Can gas return back into a sparkling beverage on cooldown?

We all know that if a sparkling beverage (let’s say, CocaCola) spends some time outside of the fridge and gets warm, the gas comes out of the liquid, rises the inner pressure and makes the bottle walls more tight and the cap to curve outwards. Also, drinking this does not seem very tasty. My question is this: if I cool down the bottle again, will the gas be re-absorbed by the liquid and will the drink restore its qualities?

Edit: sorry, could not add tags like gas or liquid since they do not exist yet :D , and I do not have enough reputation.

How do I fix my humidity problem in my home?

I have an older home. Last year I didn’t have this problem but this winter, to save money I keep my temperature a lot lower. I’m seeing a lot of condensation on the windows and now on my livingroom wall, water running down and mold forming. It also smells like mold in my home. Will purchasing a good dehumidifier help? I am also thinking of adjusting the humidifier on my furnace? Another issue may be that my bathroom doesn’t have an exhaust fan but I can’t afford to have one put in. I need the best, cheapest solution.

Will a cloud form in a depressurized room?

If a room is depressurized will a visible cloud or mist form?

I would expect it would, but when I apply a vacuum to a flask I see no cloud form inside the flask. Would a room behave differently than the flask?

I am more interested in the case of sudden evacuation than a gradual depressurization.

How to prevent condensation inside the camera when taking pictures in a cold place?

Suppose you keep your camera at, say, 20 degrees C at a relative humidity of 60%. This means that the air inside the camera will have the same humidity at the same temperature, the relative humidity will increase if the camera cools down. Then you go outside for several hours where it is -20 C, put your camera on a tripod. After some time the camera will cool down and you will get condensation inside the camera.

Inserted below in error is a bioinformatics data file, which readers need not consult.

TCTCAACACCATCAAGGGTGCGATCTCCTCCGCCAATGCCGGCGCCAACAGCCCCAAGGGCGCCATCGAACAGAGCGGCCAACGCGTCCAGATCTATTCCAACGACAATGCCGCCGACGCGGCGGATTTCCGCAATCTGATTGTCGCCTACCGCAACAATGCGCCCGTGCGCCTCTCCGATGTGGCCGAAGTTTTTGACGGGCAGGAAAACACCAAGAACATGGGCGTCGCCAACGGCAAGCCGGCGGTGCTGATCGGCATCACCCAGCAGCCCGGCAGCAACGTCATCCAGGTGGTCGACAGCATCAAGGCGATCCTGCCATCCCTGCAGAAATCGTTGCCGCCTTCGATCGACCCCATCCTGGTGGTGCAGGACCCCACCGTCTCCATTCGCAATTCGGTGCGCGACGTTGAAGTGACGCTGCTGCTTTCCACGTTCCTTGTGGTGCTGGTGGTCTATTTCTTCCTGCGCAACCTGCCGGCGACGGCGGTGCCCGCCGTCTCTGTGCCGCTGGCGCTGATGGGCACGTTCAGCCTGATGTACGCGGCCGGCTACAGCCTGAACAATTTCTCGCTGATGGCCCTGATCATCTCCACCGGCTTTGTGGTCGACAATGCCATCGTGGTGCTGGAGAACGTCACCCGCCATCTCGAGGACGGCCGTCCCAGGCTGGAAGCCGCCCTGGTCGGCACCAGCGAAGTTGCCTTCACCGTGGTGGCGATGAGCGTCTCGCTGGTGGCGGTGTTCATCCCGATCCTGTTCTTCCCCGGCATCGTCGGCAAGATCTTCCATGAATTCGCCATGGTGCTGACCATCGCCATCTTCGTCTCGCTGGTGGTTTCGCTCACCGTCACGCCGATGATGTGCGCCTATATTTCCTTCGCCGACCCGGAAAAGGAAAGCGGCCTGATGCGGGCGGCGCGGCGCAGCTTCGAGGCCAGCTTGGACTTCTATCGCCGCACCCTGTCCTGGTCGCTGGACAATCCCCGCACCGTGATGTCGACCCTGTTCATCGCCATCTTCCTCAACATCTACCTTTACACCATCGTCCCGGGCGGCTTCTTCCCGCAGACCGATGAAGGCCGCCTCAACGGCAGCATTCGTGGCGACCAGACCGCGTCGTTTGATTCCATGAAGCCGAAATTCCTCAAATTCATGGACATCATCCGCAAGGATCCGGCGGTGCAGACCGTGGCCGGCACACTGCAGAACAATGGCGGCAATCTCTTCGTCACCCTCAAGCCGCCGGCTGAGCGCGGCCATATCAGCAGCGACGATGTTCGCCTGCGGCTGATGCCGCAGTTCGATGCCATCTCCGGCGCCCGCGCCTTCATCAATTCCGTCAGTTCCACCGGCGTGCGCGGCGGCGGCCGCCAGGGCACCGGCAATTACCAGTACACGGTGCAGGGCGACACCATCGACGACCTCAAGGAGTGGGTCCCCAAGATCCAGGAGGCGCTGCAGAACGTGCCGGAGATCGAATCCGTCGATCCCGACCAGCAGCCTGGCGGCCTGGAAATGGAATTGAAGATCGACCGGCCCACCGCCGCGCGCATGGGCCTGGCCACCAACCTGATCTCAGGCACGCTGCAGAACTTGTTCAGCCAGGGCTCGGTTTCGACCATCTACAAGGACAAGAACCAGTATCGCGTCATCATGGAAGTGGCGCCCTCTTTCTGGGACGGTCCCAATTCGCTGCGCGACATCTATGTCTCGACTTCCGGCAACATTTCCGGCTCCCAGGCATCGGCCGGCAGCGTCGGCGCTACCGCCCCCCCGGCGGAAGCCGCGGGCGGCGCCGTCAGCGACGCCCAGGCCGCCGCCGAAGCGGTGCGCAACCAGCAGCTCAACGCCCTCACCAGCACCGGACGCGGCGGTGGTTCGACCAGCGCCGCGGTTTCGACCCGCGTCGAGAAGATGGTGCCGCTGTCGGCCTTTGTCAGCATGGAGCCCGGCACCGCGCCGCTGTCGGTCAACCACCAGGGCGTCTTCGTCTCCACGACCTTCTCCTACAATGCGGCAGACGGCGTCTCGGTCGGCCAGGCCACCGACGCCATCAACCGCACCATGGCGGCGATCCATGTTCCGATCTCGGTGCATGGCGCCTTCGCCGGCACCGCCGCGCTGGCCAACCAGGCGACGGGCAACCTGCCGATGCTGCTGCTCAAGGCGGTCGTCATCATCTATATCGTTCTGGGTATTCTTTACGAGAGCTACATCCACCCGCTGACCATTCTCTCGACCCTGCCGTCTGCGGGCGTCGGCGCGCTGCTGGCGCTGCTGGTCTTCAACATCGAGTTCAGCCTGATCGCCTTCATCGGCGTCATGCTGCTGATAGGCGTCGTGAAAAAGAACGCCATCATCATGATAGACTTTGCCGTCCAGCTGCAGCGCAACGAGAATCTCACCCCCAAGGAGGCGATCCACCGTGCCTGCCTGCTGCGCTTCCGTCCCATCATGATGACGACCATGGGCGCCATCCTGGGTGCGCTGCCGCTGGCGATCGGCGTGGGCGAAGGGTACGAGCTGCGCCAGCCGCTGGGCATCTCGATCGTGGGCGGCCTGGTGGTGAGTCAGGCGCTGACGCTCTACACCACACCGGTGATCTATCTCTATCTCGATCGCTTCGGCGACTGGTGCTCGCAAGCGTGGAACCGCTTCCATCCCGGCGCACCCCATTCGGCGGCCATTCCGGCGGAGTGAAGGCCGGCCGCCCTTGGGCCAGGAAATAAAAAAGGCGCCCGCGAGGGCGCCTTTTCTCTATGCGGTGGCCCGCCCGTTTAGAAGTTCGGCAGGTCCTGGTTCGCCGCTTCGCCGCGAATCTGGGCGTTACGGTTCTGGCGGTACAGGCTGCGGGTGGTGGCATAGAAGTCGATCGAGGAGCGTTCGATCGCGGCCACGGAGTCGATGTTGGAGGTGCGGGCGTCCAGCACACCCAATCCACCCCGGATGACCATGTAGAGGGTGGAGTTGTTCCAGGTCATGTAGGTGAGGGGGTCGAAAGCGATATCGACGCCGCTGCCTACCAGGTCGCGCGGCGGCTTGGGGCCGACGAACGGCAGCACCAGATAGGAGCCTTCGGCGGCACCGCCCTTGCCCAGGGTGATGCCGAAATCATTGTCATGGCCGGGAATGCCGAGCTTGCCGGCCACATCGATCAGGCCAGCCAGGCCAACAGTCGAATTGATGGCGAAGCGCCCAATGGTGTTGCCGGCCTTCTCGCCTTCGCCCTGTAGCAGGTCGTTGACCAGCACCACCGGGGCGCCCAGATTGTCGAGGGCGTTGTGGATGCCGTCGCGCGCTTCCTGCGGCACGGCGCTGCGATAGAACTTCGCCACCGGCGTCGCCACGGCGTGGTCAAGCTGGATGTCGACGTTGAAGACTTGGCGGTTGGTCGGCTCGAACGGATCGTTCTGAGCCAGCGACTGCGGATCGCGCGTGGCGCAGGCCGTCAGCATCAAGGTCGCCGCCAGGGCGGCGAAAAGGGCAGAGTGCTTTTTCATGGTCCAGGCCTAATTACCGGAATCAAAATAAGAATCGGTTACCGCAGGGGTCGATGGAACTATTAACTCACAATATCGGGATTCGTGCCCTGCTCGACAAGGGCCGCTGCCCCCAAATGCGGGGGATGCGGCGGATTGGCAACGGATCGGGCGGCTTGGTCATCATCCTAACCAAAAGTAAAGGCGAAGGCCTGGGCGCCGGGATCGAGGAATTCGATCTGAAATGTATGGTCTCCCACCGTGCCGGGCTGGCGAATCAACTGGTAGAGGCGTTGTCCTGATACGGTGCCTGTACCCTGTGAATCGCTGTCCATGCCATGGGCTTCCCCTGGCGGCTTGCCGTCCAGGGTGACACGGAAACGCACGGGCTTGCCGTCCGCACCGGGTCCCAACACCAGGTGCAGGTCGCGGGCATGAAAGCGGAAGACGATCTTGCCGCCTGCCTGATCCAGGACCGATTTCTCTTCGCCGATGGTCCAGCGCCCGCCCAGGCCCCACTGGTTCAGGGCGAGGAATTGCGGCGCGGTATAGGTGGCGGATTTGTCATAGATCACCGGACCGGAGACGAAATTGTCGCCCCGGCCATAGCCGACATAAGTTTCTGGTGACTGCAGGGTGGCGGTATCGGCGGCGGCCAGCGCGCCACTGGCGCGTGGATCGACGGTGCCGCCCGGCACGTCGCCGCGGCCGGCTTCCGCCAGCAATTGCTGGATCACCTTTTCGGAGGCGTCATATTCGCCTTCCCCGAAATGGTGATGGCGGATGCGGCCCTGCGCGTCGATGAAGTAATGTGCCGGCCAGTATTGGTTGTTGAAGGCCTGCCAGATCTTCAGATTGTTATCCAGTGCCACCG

The only thing I can think of is to go outside with the camera a day or so earlier, remove the lens and let it sit there for a while, making sure no dirt or snow enters the camera. Then you put the lens back on and put the camera in an airtight bag filled with the outside air. You only get the camera out of the bag the next day when taking pictures outside. However, removing the lens while outside seems to me like a dangerous thing to do, you are bound to get dust inside the camera…

Difference between adsorption and condensation

So I just stumbled across the Wikipedia article on adsorption – and I asked myself, if there is a difference between (physical) adsorption and condensation on a surface?
When I look at the water drops on a cold bottle of your favourite beverage, I think this is covered by what I know about adsorption. Or is this kind of condensation just one of many adsorption reactions?

Any help is appreciated :)

What could cause moisture on my bonus room floor?

Last week during a cold snap with high winds. I discovered moisture along the floor on one side of my bonus room, above the attached garage. Their was enough moisture that the baseboard molding buckled and pulled away from the wall. This occurred on the western facing wall. All other walls / floors were fine with no visible moisture.

I opened up the attic hatch to this area and saw plenty of insulation. Bats in the wall and blown in for the floor area.

I can’t figure out what would be causing this, as the house is 2 months old.

Any ideas?

Is it risky to change lenses in the cold?

I am generally a lazy person, so I am extremely averse to changing lenses on my camera in the cold. I am concerned about my fingers getting cold, but here I read that condensation is extremely dangerous for my camera in cold weather conditions. I understand that condensation occurs when I take my camera from cold air into a warm house, and moisture collects on the lenses. This moisture can harm the interior of the camera, as water does harm to electronics. Besides, water drops can freeze if I leave the warm building for the outside again, so a common advice is to pack the camera into an air-proof bag.